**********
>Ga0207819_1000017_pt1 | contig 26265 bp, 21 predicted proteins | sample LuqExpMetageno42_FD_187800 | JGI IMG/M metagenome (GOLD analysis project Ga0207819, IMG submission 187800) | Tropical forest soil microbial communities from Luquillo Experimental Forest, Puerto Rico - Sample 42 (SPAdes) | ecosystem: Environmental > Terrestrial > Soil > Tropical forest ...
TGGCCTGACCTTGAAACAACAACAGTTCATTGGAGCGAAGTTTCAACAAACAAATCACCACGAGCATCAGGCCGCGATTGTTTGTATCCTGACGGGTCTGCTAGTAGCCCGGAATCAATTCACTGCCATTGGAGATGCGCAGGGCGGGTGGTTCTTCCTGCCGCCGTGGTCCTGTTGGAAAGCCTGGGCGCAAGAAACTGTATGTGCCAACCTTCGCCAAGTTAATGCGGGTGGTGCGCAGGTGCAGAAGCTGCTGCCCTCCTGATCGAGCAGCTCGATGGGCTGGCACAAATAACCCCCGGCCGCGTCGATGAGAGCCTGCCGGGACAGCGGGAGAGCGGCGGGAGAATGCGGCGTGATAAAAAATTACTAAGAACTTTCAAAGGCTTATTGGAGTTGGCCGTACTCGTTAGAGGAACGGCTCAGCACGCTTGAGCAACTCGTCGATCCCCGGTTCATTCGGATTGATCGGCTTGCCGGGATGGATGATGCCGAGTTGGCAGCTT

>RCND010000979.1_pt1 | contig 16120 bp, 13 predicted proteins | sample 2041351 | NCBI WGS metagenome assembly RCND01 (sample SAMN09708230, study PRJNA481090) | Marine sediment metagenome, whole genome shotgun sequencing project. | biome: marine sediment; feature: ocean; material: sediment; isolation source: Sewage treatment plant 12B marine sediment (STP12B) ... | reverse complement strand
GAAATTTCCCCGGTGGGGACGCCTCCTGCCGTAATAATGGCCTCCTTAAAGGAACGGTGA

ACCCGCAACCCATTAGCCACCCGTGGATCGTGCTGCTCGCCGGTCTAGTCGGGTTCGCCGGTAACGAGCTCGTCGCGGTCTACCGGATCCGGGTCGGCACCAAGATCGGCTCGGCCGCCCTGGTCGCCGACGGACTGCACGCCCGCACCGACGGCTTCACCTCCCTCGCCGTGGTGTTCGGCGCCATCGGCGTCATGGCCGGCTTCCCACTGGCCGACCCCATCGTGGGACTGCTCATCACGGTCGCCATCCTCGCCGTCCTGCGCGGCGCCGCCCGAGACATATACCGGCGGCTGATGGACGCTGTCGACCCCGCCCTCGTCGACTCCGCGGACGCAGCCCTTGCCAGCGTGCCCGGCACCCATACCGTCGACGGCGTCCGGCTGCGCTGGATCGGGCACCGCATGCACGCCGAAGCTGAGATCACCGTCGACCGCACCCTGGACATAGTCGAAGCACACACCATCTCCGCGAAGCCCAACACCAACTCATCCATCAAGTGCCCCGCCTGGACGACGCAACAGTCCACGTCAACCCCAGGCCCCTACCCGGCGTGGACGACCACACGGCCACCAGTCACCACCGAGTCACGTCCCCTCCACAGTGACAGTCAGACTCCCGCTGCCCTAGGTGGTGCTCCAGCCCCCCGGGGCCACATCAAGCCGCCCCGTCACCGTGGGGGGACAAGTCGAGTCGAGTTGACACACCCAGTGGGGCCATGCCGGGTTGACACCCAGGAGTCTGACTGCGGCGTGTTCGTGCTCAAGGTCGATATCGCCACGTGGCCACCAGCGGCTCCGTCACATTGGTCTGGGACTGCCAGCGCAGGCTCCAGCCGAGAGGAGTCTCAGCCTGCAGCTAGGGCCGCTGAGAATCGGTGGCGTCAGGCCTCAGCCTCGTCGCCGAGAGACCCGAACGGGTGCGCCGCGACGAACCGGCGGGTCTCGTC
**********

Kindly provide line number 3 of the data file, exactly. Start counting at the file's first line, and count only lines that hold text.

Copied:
>RCND010000979.1_pt1 | contig 16120 bp, 13 predicted proteins | sample 2041351 | NCBI WGS metagenome assembly RCND01 (sample SAMN09708230, study PRJNA481090) | Marine sediment metagenome, whole genome shotgun sequencing project. | biome: marine sediment; feature: ocean; material: sediment; isolation source: Sewage treatment plant 12B marine sediment (STP12B) ... | reverse complement strand